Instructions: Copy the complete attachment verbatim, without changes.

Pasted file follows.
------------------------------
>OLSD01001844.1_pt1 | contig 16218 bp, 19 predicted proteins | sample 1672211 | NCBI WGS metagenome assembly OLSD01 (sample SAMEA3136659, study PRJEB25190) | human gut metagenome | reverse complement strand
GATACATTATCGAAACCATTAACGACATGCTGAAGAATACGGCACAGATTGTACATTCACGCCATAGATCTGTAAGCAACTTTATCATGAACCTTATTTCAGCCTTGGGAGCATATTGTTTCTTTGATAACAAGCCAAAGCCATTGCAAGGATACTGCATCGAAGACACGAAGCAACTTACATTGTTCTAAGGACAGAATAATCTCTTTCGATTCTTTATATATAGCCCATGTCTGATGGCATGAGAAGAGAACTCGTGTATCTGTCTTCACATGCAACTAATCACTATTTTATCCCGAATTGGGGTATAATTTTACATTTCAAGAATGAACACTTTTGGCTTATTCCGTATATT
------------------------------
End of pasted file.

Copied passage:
>OLSD01001844.1_pt1 | contig 16218 bp, 19 predicted proteins | sample 1672211 | NCBI WGS metagenome assembly OLSD01 (sample SAMEA3136659, study PRJEB25190) | human gut metagenome | reverse complement strand
GATACATTATCGAAACCATTAACGACATGCTGAAGAATACGGCACAGATTGTACATTCACGCCATAGATCTGTAAGCAACTTTATCATGAACCTTATTTCAGCCTTGGGAGCATATTGTTTCTTTGATAACAAGCCAAAGCCATTGCAAGGATACTGCATCGAAGACACGAAGCAACTTACATTGTTCTAAGGACAGAATAATCTCTTTCGATTCTTTATATATAGCCCATGTCTGATGGCATGAGAAGAGAACTCGTGTATCTGTCTTCACATGCAACTAATCACTATTTTATCCCGAATTGGGGTATAATTTTACATTTCAAGAATGAACACTTTTGGCTTATTCCGTATATT